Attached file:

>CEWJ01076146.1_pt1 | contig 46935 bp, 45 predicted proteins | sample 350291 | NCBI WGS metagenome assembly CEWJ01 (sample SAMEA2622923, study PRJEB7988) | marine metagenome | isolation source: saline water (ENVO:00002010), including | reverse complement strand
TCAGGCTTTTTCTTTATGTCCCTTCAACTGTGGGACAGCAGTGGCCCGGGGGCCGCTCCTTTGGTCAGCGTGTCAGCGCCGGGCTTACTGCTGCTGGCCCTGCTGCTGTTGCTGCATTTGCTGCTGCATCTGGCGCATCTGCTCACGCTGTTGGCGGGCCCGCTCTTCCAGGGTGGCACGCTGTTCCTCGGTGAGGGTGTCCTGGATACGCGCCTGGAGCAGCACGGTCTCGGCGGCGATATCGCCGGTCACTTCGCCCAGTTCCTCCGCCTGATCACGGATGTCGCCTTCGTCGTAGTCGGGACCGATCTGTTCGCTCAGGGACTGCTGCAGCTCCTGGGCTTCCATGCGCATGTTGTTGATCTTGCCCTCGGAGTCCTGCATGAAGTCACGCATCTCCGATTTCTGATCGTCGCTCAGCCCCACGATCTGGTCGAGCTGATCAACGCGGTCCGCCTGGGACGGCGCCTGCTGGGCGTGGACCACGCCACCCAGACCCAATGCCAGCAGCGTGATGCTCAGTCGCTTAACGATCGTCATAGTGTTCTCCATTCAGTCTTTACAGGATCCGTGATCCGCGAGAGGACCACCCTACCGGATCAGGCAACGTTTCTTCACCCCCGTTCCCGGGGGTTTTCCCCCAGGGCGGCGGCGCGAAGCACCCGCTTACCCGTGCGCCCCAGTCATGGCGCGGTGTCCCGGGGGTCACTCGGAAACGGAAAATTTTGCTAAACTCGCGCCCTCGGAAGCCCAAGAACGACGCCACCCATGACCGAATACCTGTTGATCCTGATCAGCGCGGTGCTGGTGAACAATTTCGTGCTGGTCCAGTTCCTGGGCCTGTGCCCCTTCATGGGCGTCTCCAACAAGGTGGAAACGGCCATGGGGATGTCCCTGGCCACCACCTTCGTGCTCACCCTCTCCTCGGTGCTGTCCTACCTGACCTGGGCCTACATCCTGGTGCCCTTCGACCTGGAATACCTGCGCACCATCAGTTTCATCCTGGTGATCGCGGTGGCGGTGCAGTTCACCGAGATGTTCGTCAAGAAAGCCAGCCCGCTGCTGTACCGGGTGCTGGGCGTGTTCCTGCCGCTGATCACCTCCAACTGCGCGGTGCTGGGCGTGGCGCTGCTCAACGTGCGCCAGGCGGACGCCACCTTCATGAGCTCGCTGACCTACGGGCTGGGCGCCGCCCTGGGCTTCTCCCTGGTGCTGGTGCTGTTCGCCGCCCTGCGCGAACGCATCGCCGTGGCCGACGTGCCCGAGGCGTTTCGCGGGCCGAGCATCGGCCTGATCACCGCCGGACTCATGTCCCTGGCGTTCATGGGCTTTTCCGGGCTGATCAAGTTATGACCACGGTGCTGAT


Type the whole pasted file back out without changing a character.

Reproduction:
>CEWJ01076146.1_pt1 | contig 46935 bp, 45 predicted proteins | sample 350291 | NCBI WGS metagenome assembly CEWJ01 (sample SAMEA2622923, study PRJEB7988) | marine metagenome | isolation source: saline water (ENVO:00002010), including | reverse complement strand
TCAGGCTTTTTCTTTATGTCCCTTCAACTGTGGGACAGCAGTGGCCCGGGGGCCGCTCCTTTGGTCAGCGTGTCAGCGCCGGGCTTACTGCTGCTGGCCCTGCTGCTGTTGCTGCATTTGCTGCTGCATCTGGCGCATCTGCTCACGCTGTTGGCGGGCCCGCTCTTCCAGGGTGGCACGCTGTTCCTCGGTGAGGGTGTCCTGGATACGCGCCTGGAGCAGCACGGTCTCGGCGGCGATATCGCCGGTCACTTCGCCCAGTTCCTCCGCCTGATCACGGATGTCGCCTTCGTCGTAGTCGGGACCGATCTGTTCGCTCAGGGACTGCTGCAGCTCCTGGGCTTCCATGCGCATGTTGTTGATCTTGCCCTCGGAGTCCTGCATGAAGTCACGCATCTCCGATTTCTGATCGTCGCTCAGCCCCACGATCTGGTCGAGCTGATCAACGCGGTCCGCCTGGGACGGCGCCTGCTGGGCGTGGACCACGCCACCCAGACCCAATGCCAGCAGCGTGATGCTCAGTCGCTTAACGATCGTCATAGTGTTCTCCATTCAGTCTTTACAGGATCCGTGATCCGCGAGAGGACCACCCTACCGGATCAGGCAACGTTTCTTCACCCCCGTTCCCGGGGGTTTTCCCCCAGGGCGGCGGCGCGAAGCACCCGCTTACCCGTGCGCCCCAGTCATGGCGCGGTGTCCCGGGGGTCACTCGGAAACGGAAAATTTTGCTAAACTCGCGCCCTCGGAAGCCCAAGAACGACGCCACCCATGACCGAATACCTGTTGATCCTGATCAGCGCGGTGCTGGTGAACAATTTCGTGCTGGTCCAGTTCCTGGGCCTGTGCCCCTTCATGGGCGTCTCCAACAAGGTGGAAACGGCCATGGGGATGTCCCTGGCCACCACCTTCGTGCTCACCCTCTCCTCGGTGCTGTCCTACCTGACCTGGGCCTACATCCTGGTGCCCTTCGACCTGGAATACCTGCGCACCATCAGTTTCATCCTGGTGATCGCGGTGGCGGTGCAGTTCACCGAGATGTTCGTCAAGAAAGCCAGCCCGCTGCTGTACCGGGTGCTGGGCGTGTTCCTGCCGCTGATCACCTCCAACTGCGCGGTGCTGGGCGTGGCGCTGCTCAACGTGCGCCAGGCGGACGCCACCTTCATGAGCTCGCTGACCTACGGGCTGGGCGCCGCCCTGGGCTTCTCCCTGGTGCTGGTGCTGTTCGCCGCCCTGCGCGAACGCATCGCCGTGGCCGACGTGCCCGAGGCGTTTCGCGGGCCGAGCATCGGCCTGATCACCGCCGGACTCATGTCCCTGGCGTTCATGGGCTTTTCCGGGCTGATCAAGTTATGACCACGGTGCTGAT